Setting up DNS with mail on Dreamhost; getting PHP to find the right mail server

  • Posted on January 2, 2014
  • jmillerAsked by jmiller

I’ve got a droplet running a site (let’s call it For a variety of historical reasons, the site’s domain is registered at Dreamhost, which is currently providing the domain’s DNS and mail service. This is working fine EXCEPT that the site (based on Drupal 7) is not able to send mail to an address at – when I track /var/log/maillog, Postfix reports that the attempt to send fails because of an unknown user (yes, the user really exists in the Dreamhost mail system); this happens both when Drupal (php, really) tries to send mail and when I manually send mail from the shell via mailx. Outgoing mail from the site is in fact working, by the way; I can send to addresses other than via both php and mailx. Finally, I’m not running a DNS server as part of the droplet.


(1) How do I get the site to understand where its mail server is? I’d like to leave the mail service at Dreamhost for now, but I’m open to moving the DNS service to DigitalOcean if that makes things easy/possible.

(2) Once mail is working, I’ll want to set up SPF records for the domain. I guess it’ll be obvious where/how to do that, but that will be an issue down the road.


Submit an answer

This textbox defaults to using Markdown to format your answer.

You can type !ref in this text area to quickly search our full set of tutorials, documentation & marketplace offerings and insert the link!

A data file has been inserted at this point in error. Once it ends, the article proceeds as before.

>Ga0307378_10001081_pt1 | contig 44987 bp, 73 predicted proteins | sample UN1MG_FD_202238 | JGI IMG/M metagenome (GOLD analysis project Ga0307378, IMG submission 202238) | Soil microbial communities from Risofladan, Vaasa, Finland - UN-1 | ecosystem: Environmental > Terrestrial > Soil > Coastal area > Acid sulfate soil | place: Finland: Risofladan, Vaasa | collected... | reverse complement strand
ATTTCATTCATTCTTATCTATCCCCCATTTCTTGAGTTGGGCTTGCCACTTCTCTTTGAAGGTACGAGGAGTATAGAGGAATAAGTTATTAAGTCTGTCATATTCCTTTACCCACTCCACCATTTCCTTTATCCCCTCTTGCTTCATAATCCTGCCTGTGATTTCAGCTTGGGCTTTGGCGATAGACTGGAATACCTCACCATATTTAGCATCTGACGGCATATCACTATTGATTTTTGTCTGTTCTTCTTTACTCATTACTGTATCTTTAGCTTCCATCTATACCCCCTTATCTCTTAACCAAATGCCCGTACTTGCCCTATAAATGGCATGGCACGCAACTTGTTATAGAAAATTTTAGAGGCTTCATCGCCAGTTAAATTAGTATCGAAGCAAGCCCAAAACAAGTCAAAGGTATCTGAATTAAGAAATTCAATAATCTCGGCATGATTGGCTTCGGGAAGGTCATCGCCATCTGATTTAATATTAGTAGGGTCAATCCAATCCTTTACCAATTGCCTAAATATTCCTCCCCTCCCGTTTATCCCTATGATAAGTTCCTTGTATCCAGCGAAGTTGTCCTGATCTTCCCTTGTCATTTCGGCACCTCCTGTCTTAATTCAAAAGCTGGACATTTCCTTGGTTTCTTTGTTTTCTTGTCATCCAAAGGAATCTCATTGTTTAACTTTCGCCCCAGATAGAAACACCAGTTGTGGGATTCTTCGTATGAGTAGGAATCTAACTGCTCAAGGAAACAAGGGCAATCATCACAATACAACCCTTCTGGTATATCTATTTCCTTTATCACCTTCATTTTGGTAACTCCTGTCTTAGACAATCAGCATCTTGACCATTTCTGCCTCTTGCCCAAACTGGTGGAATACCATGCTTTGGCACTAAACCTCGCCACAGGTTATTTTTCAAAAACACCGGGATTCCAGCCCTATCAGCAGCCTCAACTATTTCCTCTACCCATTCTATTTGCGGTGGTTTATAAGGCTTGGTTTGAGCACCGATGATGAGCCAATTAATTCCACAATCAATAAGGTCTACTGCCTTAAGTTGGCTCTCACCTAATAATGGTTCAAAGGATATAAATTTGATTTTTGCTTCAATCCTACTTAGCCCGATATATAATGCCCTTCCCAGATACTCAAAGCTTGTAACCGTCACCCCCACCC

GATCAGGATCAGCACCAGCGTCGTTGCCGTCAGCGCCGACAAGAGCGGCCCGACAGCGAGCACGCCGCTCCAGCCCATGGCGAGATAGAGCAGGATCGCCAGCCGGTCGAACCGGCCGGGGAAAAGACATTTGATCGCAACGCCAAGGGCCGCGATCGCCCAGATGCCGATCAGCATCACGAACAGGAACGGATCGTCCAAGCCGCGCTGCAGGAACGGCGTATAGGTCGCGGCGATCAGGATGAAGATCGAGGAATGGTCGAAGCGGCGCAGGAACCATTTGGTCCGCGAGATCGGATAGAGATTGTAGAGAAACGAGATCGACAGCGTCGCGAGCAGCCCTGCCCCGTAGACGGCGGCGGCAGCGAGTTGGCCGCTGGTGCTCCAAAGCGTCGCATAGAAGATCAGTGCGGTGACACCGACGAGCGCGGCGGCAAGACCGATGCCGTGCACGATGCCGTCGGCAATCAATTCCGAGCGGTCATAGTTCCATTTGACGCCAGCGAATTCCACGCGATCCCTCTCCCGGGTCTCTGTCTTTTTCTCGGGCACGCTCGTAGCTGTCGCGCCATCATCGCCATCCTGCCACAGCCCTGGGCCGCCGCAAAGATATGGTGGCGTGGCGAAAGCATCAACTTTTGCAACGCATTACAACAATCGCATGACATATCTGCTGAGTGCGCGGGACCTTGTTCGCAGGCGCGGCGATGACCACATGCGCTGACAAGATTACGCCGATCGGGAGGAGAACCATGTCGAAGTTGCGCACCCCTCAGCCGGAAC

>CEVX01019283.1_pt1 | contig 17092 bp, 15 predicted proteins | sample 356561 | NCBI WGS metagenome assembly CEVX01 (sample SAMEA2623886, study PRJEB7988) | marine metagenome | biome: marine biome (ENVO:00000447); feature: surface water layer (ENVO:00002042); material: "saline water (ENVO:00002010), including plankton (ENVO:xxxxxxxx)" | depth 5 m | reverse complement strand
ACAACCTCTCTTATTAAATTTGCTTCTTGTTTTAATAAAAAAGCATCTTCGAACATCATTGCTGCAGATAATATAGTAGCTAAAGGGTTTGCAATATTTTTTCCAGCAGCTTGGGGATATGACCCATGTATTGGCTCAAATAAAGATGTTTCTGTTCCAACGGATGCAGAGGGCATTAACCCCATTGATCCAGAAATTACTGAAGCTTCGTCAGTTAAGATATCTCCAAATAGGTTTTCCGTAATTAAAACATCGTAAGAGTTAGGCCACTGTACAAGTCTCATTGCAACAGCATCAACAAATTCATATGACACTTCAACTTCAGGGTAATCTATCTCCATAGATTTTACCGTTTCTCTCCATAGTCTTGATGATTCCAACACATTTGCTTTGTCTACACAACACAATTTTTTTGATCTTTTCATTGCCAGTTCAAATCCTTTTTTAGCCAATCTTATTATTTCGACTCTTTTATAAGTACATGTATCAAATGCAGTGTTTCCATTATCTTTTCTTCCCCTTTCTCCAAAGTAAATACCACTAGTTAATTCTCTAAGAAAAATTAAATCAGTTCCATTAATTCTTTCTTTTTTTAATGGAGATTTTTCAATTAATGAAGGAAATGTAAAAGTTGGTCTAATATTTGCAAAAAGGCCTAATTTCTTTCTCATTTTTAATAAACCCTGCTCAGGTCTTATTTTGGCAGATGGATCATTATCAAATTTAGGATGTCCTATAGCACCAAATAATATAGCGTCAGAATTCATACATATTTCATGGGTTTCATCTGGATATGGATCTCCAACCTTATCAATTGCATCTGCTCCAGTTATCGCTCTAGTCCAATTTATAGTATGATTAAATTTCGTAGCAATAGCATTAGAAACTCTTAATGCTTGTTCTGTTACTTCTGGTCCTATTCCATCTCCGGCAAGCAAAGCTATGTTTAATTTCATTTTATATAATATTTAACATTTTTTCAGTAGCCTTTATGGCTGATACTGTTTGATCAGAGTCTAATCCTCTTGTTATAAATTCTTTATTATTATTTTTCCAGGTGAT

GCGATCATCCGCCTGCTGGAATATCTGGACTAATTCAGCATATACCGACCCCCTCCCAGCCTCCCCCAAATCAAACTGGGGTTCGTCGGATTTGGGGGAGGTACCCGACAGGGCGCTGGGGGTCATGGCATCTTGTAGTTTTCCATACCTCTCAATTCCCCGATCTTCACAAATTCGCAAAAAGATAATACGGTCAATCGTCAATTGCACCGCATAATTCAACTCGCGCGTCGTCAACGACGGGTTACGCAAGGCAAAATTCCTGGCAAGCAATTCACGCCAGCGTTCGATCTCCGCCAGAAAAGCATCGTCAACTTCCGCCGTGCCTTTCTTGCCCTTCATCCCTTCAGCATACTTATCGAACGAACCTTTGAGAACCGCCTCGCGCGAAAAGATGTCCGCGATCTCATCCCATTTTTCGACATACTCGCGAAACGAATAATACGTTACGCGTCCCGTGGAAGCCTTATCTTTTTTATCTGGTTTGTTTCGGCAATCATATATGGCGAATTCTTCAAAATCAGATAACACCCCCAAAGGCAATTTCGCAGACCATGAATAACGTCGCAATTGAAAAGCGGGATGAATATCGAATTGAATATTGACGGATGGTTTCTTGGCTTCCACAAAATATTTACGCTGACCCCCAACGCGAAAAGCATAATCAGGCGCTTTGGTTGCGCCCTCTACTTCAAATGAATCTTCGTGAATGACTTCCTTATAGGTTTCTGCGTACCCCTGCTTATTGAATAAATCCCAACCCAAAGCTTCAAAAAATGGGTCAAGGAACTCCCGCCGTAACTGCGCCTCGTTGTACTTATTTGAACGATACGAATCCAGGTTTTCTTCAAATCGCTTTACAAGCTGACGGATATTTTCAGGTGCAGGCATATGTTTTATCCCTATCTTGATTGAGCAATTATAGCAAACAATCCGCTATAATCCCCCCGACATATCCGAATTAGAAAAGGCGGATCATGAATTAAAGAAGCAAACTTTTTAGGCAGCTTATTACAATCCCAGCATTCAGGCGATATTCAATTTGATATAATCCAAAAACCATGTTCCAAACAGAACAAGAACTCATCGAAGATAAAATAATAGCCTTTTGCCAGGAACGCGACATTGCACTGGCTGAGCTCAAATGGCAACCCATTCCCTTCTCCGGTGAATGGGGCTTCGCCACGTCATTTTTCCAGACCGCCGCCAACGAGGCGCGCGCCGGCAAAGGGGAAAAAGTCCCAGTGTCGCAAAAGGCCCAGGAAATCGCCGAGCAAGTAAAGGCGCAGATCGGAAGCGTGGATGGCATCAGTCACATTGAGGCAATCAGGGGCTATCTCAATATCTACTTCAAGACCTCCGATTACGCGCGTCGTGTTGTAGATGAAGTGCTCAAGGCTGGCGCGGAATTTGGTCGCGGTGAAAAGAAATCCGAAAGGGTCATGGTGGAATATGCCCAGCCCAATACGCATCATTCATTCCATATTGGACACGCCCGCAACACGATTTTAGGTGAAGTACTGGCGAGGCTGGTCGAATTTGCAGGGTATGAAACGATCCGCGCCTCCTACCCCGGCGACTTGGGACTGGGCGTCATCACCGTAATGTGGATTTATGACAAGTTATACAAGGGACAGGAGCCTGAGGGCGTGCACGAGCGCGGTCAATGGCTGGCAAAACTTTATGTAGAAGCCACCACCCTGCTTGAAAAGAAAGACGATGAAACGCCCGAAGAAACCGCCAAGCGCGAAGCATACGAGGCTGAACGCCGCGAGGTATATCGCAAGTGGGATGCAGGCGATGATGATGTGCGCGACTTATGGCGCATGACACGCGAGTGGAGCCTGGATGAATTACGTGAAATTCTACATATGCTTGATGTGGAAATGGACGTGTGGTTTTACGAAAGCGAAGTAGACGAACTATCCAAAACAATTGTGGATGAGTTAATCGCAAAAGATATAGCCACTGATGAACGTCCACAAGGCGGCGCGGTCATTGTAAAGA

Sign In or Sign Up to Answer

These answers are provided by our Community. If you find them useful, show some love by clicking the heart. If you run into issues leave a comment, or add your own answer to help others.

Want to learn more? Join the DigitalOcean Community!

Join our DigitalOcean community of over a million developers for free! Get help and share knowledge in Q&A, subscribe to topics of interest, and get courses and tools that will help you grow as a developer and scale your project or business.

This is one reason I don’t name my droplets as the parent domain (e.g. don’t name your droplet ‘’). The default postfix configuration assumes that it should handle email addressed to the host it is on. Give your droplet a subdomain name (e.g. I use ' - ‘do’ to indicate a DO host (I do have machines in the same domain on on other services), ‘s’ to indicate a server, and N is a server number. So my first DO server would be named Come up with your own naming convention - I use tolkien names on my home machines.). Then CNAME service domain names (e.g.,, to the appropriate host name, and put the appropriate A record on the domain root if, for example, you want your web site accessed without the www. If the droplet’s name is, e.g., then the postfix server running on it will assume that it handle emails for, not for

OK, I think I’ve got this fixed. First, I’m really running postfix, the default mail agent for CentOS 6.4, which the site is running. Second, what I’m apparently trying to do is to set up postfix as a “null client”, which sends but does not receive mail. The definitive writeup on this is at , but was a bit more direct: /etc/postfix/ needs to be edited to specify inet_interfaces = loopback-only and mydestination = Once I made those changes and restarted postfix, things worked appropriately: mail still worked, and mail to used the Dreamhost servers as specified in the domain’s MX records. So far, anyway… <br> <br>

Looks interesting; thanks! But I think my real problem lies with the site not having a correct notion of where its MX servers are. msmtp looks like a replacement for sendmail, but I’m not sure that it would behave any differently regarding figuring out which server to talk to.